a journey to the Isle of Wight to restore a priceless ecosystem

a journey to the Isle of Wight to restore a priceless ecosystem

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Kevin smiles from ear to ear at the sight of a common periwinkle. This pretty and striped mollusk clinging to a sandstone where the Solent erodes the peach sands of the beach at St. Like most of our party of 12, Kevin signed up for the Hampshire and Isle of Wight Wildlife Trust’s Coastal Survey Volunteer Day, to ease his climate anxiety.

“It feels good to be doing something for our coastal environment instead of sitting at home worrying about ecosystem collapse,” he says; The last time he dabbled in rock pools was as a kid in the 1970s.

Kevin and I stand side by side in a rock pool on the Isle of Wight, down to our ankle-high wellies, marveling at the marine life around our feet. There are mollusks of all sizes and meter-long blond bladderwrack; There are the peculiar, potato-shaped organisms known as sea squirts, and further into the intertidal zone, where green shoreline algae give way to hues of gold and red, today’s holy grail: a group of flowering seaweeds that represent one of our planet’s brightest hopes, when it comes to combating climate change.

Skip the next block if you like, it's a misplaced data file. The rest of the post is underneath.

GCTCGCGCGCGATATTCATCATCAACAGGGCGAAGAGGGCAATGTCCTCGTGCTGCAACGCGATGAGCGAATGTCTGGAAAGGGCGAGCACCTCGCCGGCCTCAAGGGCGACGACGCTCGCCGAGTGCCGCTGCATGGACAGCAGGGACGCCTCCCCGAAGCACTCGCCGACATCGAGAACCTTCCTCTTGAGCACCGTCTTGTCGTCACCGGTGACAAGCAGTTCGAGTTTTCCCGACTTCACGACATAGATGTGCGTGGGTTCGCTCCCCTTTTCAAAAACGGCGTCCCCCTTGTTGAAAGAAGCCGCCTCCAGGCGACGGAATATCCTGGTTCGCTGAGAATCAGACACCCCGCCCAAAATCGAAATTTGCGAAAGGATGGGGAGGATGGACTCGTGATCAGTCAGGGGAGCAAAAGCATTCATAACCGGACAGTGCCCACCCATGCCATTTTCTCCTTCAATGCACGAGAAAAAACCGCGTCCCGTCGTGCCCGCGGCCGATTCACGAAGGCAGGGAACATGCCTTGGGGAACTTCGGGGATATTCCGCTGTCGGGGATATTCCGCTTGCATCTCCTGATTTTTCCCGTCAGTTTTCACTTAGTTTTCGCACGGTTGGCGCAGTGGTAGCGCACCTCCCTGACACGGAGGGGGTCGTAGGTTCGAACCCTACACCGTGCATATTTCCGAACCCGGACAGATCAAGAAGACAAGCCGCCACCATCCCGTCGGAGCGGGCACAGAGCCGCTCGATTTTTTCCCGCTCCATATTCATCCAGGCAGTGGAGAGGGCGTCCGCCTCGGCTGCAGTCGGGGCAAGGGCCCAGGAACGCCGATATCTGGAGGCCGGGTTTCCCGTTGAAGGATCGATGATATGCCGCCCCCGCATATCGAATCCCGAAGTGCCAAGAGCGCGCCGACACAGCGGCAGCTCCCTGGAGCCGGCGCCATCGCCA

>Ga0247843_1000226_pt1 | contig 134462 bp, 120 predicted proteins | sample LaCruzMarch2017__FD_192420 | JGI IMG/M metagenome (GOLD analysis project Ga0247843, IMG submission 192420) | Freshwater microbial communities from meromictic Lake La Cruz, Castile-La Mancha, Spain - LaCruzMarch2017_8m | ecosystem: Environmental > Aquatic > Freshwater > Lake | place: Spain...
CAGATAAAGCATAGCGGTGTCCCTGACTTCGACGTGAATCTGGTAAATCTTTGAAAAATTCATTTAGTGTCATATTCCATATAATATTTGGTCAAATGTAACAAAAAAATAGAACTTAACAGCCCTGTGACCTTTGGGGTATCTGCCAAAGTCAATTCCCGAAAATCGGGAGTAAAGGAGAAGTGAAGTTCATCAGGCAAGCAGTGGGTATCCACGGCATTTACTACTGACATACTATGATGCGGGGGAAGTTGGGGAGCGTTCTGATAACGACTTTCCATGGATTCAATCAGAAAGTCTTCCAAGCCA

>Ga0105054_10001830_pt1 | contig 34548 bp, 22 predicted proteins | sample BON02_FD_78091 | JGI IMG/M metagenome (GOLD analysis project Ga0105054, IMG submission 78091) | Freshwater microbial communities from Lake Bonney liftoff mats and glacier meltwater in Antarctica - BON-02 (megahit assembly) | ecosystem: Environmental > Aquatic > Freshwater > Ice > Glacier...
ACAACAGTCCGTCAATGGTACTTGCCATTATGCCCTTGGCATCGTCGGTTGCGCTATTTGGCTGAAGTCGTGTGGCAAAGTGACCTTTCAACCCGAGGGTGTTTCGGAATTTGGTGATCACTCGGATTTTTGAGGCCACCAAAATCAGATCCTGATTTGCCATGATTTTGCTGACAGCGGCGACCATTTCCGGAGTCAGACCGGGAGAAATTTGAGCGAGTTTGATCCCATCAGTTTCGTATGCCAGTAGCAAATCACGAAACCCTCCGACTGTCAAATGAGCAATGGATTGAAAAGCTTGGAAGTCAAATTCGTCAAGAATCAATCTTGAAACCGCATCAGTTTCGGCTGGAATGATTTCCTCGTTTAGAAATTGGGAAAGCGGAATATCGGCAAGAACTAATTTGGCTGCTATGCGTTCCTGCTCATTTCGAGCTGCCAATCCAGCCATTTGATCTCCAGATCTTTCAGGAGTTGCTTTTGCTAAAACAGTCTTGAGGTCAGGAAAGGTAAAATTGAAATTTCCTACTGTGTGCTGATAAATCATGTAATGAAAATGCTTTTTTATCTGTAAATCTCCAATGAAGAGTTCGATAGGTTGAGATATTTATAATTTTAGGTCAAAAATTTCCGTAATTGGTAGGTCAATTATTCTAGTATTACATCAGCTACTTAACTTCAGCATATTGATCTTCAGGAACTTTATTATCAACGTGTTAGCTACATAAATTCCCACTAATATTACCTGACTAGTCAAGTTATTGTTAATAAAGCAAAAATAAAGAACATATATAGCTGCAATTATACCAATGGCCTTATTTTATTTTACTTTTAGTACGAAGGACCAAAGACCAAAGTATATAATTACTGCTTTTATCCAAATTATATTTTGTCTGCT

“Seagrasses are the unsung heroes of marine ecosystems,” says Emily Stroud, a marine biologist leading today’s Isle of Wight tidal survey. “They absorb large amounts of carbon dioxide from the surrounding seawater, and their long leaves slow the flow of water, causing carbon to settle on the seafloor, where it is then buried. These little stars also protect us from coastal erosion.”